• International Securities Identification Number – Identifies a stock on the international level. It’s a 12-digit alphanumeric code that provides specific details about the company, the exchange it’s listed on, and which country that exchange is based.

Two companies on different exchanges may have the same stock ticker. However, every listed business worldwide has its own unique ISIN. And since Europe contains 57 exchanges across 37 countries1, the risk of two firms sharing the same ticker is much higher. Hence why European investors prefer the ISIN method of identifying stocks.

What are the ticker symbol modifiers?

In some cases, stock symbols have optional modifiers or extensions. These modifiers are added to the end of a stock ticker with a (.) or (^) followed by one or two more letters. Each modifier gives a different piece of information to analysts and investors. This could be related to the type of security, characteristics of the stock, or the class of stock.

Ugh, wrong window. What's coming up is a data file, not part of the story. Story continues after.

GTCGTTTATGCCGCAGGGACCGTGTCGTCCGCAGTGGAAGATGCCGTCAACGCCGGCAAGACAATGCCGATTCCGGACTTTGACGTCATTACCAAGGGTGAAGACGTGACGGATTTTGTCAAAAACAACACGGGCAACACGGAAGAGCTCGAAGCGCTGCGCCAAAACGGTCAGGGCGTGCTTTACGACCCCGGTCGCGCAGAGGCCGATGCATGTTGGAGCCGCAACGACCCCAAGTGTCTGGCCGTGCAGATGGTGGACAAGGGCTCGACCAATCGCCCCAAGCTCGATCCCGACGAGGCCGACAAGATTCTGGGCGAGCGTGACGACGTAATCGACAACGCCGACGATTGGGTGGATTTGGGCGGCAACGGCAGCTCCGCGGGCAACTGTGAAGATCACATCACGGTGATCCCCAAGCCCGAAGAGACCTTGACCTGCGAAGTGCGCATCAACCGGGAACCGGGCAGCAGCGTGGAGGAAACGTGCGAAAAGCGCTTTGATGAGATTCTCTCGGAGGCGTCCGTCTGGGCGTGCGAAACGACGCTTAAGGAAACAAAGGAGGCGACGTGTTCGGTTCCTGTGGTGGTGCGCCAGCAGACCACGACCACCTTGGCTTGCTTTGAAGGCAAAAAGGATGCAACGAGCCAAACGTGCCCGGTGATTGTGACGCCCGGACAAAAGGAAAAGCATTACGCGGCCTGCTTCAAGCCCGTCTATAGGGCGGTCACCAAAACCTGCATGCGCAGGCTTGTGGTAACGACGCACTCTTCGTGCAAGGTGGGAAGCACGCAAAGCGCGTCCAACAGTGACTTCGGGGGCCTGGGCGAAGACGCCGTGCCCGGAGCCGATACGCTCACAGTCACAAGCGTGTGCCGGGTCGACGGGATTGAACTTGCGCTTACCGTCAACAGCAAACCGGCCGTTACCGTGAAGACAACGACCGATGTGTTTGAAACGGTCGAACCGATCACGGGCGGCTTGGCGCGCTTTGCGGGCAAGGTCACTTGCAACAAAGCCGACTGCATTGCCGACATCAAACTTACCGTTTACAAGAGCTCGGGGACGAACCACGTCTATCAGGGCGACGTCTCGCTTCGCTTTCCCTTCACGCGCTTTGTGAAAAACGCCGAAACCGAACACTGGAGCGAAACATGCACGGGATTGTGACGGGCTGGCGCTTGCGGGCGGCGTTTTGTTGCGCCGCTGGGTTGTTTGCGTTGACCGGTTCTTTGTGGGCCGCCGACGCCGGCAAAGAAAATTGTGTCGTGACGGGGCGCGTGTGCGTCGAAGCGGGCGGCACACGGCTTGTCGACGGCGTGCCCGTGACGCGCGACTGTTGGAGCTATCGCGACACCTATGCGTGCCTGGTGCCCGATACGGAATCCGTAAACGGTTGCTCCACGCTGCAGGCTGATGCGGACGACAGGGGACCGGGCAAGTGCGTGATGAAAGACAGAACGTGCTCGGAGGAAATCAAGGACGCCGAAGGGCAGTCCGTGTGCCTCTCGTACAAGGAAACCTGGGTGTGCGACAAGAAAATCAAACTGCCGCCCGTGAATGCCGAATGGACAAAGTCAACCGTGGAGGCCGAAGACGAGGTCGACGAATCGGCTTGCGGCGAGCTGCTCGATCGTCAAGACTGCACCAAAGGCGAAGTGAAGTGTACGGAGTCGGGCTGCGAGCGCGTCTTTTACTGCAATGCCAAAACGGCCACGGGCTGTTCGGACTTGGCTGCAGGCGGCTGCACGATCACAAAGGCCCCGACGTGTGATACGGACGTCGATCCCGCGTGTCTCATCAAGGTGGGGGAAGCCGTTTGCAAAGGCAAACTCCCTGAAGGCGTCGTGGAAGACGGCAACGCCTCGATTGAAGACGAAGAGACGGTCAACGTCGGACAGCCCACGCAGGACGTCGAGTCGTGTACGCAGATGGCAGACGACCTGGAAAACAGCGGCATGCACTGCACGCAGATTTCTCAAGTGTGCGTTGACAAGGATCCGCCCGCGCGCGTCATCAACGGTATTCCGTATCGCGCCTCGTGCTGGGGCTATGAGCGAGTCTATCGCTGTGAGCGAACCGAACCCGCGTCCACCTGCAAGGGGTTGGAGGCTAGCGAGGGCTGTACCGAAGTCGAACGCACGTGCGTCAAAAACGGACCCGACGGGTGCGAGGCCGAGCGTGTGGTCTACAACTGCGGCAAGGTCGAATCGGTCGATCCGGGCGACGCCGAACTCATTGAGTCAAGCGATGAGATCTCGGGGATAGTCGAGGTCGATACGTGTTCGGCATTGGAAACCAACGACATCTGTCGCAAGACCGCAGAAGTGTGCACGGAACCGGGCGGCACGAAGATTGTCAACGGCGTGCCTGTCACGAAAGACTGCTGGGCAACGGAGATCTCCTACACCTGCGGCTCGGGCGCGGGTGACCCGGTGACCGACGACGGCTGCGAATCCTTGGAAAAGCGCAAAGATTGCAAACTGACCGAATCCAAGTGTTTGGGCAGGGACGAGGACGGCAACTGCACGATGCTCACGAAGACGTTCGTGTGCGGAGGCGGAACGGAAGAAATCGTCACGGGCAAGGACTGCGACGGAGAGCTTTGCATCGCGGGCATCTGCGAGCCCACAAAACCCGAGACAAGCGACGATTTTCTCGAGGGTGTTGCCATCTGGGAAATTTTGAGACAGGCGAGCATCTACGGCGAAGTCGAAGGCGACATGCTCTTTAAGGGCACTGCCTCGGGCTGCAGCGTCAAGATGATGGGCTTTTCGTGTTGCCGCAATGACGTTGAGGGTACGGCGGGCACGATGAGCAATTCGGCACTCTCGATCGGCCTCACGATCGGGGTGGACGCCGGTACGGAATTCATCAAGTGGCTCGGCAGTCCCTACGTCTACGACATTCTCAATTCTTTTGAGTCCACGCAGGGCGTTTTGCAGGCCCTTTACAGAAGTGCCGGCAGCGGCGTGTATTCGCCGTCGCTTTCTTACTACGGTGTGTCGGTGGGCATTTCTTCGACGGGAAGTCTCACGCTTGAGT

Here is a complete list of available letter modifiers and what they mean.

  • A – Class A shares.
  • B – Class B shares.
  • C – The firm doesn’t meet all the prerequisites to be listed on the exchange. However, it’s been allowed to remain listed for a short period of time. The technical term for this scenario is called an Issuer Qualification Exception.
  • D – New issue of shares from existing stock.
  • E – The company is late in its regulatory filings. This is sometimes denoted as LF instead.
  • F – Foreign stock issue.
  • G – First convertible bond issued.
  • H – Second convertible bond issued.
  • I – Third convertible bond issued.
  • J – Shares that have voting rights.
  • K – Shares that don’t have any voting rights.
  • L – This can refer to many different miscellaneous factors. Some common examples include preferred stocks and warrants. This is sometimes denoted as Z instead.
  • M – Fourth-class preferred shares
  • N – Third-class preferred shares
  • O – Second-class preferred shares